No matter what your deep-seated opinion about what the best soda may be, Coke has a premium brand that all service contractors can both appreciate and strive to reproduce. Coca-Cola’s march to market domination was driven by forced ingenuity brought on by poor business dealings that led to the price of Coke sticking to 5¢ a bottle for nearly 70 years from 1886 to the mid 1950s. For reference, this is the ONLY known product to maintain the same price for so long. Not only that, but there were three wars, the Great Depression, prohibition, and a litany of lawsuits against Coke during this same period of time. Service contractors can learn three important lessons from this small piece of brand-building history:
- Market (and sell) your differentiator
- Build customer loyalty around what matters
- DO NOT compete on price
Now…to douse ourselves with a brief history of Coke.
How did the price of Coke stay 5¢ a bottle for so long? Well it came down to one bad business deal in 1899 at the hands of Coke’s president at the time, Asa Candler. Two lawyers from Chattanooga, Tennessee approached Asa with an outlandish idea to start bottling Coke. These lawyers proposed that Coke enter an agreement to give them perpetual and exclusive bottling rights for the soda indefinitely and lock in pricing for the syrup at 90¢ per gallon.
Asa Candler didn’t believe that bottling was going anywhere, so he signed the contract to get the lawyers off his back. In hindsight, this deal seems absolutely crazy, but, at the time, bottle drinks were not popular and soda was sold primarily as a fountain drink. As we all know, bottle drinks exploded in popularity which presented Coke with an interesting dilemma.
No matter what the demand or price for a bottle was, Coke was going to make the same amount on each bottle sold, and the bottlers could sell each one at whatever price they wanted. Coke quickly realized that a lower price per bottle was more profitable because it lead to more sales volume. With this in mind, Coke set off on a loss-leader marketing campaign that would both haunt them for years and lead them to market domination.
Coca-Cola plastered the airways, magazines, billboards, paraphernalia, and even buildings with advertising that included the 5¢ price. While other sodas sold at upwards of 10¢, Coke clearly defined itself as an affordable option. This brilliant marketing strategy not only set Coca-Cola apart from its competitors, it also indirectly set bottle price for distributors. Remember, the price didn’t matter for Coke, only the volume. Over time, this campaign was extremely effective for Coke and helped them grow to be the brand we know today.
At the time, however, inflation was practically nonexistent because the nation was on the gold standard. After the abolition of the gold standard, the value of the dollar steadily decreased with regular inflation which put Coke between a rock and a hard place. The world was plastered with advertising promoting the 5¢ price so any shift in pricing strategy would require tremendous investment that wouldn’t result in any additional profit for Coca-Cola due to the contractual price lock on syrup for bottlers. On the other hand, if bottlers couldn’t sell Coke at more than 5¢, they would lose money and stop selling Coke all together.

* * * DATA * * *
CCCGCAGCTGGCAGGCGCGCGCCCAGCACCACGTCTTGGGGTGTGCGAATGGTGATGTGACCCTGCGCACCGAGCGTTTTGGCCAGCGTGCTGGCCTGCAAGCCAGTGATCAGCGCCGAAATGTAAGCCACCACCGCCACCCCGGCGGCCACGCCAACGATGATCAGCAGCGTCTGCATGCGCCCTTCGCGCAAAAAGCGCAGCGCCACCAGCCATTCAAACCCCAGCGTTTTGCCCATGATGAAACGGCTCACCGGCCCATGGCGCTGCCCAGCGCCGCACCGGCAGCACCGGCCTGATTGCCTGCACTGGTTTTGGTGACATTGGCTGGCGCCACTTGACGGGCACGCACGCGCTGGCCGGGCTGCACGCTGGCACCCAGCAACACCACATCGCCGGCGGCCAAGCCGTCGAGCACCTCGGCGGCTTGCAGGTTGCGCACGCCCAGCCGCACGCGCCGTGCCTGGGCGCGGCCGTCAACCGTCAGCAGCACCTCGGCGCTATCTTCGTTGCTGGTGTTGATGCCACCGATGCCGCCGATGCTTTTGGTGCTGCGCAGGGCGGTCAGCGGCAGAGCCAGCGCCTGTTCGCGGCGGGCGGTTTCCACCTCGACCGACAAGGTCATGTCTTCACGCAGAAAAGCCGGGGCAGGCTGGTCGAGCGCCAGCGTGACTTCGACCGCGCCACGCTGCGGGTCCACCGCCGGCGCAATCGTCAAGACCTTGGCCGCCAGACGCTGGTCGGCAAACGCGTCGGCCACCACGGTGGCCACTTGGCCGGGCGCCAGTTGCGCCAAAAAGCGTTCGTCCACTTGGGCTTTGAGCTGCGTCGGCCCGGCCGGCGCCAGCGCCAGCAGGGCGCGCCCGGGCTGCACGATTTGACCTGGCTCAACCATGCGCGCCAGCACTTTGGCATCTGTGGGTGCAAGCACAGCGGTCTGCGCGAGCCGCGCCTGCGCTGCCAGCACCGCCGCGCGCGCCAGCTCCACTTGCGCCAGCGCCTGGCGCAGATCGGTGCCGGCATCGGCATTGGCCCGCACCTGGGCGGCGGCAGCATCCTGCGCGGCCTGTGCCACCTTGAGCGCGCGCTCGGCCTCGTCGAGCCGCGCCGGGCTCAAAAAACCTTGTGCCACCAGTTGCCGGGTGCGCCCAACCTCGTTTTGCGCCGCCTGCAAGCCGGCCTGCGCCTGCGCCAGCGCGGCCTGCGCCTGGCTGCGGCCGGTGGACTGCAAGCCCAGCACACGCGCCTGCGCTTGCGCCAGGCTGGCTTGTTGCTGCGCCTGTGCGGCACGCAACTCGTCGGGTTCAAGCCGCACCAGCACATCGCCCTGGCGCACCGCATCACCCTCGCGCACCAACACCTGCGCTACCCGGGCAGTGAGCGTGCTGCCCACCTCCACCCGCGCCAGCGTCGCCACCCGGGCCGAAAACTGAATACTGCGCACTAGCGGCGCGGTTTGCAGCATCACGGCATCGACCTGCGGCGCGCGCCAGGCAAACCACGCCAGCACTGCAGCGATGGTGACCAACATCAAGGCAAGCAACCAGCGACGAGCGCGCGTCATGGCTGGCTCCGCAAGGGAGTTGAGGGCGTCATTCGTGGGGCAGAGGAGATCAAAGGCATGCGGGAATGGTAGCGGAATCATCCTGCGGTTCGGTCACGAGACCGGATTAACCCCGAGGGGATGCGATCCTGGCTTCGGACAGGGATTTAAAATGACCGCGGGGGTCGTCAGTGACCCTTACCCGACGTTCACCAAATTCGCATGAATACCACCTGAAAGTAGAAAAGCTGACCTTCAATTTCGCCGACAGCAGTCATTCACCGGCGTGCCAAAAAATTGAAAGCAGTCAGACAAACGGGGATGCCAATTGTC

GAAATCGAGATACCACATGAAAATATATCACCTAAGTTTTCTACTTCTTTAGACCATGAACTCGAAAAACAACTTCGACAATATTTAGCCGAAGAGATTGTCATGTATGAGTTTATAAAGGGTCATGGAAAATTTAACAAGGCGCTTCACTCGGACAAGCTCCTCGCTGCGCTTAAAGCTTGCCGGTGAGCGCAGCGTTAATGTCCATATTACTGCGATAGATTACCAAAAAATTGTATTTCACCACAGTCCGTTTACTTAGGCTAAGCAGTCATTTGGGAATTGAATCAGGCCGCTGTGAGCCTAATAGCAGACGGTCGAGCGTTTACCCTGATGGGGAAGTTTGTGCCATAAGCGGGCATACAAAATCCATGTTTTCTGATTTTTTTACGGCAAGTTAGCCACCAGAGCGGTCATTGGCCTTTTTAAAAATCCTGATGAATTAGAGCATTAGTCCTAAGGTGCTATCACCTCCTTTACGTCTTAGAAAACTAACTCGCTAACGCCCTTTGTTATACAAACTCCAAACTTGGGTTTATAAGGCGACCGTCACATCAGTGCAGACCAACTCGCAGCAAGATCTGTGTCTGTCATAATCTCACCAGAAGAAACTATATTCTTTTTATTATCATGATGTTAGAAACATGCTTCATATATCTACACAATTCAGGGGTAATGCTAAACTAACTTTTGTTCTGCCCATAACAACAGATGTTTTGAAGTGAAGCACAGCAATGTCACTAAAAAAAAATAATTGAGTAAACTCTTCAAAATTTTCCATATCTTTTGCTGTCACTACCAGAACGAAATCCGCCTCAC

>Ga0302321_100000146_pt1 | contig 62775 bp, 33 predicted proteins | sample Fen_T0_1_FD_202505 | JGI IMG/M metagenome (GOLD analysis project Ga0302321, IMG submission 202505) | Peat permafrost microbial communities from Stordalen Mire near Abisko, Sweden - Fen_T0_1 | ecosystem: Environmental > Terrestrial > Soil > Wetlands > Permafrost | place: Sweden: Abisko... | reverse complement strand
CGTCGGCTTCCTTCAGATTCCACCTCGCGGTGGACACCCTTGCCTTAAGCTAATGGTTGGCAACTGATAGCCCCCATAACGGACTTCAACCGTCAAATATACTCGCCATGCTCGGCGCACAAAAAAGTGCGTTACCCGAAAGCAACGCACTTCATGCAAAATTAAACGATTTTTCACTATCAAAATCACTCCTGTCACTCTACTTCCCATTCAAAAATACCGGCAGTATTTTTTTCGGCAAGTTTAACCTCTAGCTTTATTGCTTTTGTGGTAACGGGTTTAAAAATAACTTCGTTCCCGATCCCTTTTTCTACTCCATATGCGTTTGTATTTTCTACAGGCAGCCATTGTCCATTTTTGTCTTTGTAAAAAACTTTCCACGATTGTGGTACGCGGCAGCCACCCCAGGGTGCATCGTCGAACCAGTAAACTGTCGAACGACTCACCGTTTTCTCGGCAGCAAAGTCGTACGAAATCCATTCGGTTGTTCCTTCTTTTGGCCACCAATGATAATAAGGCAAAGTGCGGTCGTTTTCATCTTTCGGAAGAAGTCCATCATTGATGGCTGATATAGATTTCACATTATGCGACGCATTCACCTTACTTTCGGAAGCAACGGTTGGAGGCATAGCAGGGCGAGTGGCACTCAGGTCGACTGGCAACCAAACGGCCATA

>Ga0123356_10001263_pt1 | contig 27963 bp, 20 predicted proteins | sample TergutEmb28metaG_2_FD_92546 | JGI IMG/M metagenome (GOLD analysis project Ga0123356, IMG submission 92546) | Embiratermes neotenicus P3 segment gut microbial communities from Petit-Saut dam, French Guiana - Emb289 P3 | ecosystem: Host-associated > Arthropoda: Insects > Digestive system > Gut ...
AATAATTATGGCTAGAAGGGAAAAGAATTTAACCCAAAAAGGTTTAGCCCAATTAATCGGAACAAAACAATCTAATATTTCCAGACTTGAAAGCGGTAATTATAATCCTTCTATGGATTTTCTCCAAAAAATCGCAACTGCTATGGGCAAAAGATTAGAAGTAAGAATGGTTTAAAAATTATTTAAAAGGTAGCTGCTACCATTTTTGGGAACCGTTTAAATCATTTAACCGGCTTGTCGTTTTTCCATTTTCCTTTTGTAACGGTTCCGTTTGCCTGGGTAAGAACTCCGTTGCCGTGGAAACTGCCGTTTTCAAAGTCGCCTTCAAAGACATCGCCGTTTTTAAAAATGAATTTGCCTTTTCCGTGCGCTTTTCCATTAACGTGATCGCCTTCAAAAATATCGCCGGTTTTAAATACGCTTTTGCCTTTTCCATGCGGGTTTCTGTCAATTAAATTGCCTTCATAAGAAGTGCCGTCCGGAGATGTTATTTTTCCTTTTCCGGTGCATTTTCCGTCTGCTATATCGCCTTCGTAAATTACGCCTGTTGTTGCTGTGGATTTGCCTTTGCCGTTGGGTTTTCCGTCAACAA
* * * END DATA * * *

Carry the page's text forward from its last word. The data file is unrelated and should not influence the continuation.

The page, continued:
Ultimately, Coke cut a deal with the bottlers to end the long-standing contract for syrup pricing and regained pricing control of their product in the 1950s. End-consumers were not excited about the ensuing price hike, and Coke had to cough up plenty of cash to cover up their past marketing efforts related to the nickel Coke. Though their brand was temporarily tarnished, Coke managed to see their way through this difficult and expensive transition due to the crazy customer loyalty accumulated through the same past marketing strategy.
The 70 year stint of broadcasting the nickel Coke message played right into their successful and ongoing strategy to associate Coca-Cola with traditionalism. Consumers trust Coke for its long-standing roots in Americana. For example, how would you answer the question “What’s the most American soda (or soft drink or pop or fizzy drink)?”
What can service contractors learn from this brief study? Well, let me expand on the three points mentioned earlier:
Market (and sell) your differentiator
Coke uniquely set themselves apart as the affordable brand. In a world of “one truck Chucks” competing on price, instead, set yourself apart with an amazing customer experience. Read more in our blog post Highway to Success: The Power of Customer Satisfaction.
Build customer loyalty around what matters
Coke leaned on affordability and traditionalism to build customer and brand loyalty. The most successful service contractors I’ve met build loyalty (and insanely high customer retention) upon amazing customer service driven by technology. They WOW customers with useful, educational, frequent, and rich information about the services they provide.
DO NOT compete on price
Is loss leadership a strategy to recreate? NO! Coke marketed around affordability which worked to their advantage, but ultimately cost them severely. Avoid this pitfall as it makes future price increases extremely difficult
If you want to learn more about this period in Coca-Cola’s history, I highly recommend you listen to Episode 416: Why The Price Of Coke Didn’t Change For 70 Years, a Podcast by Planet Money.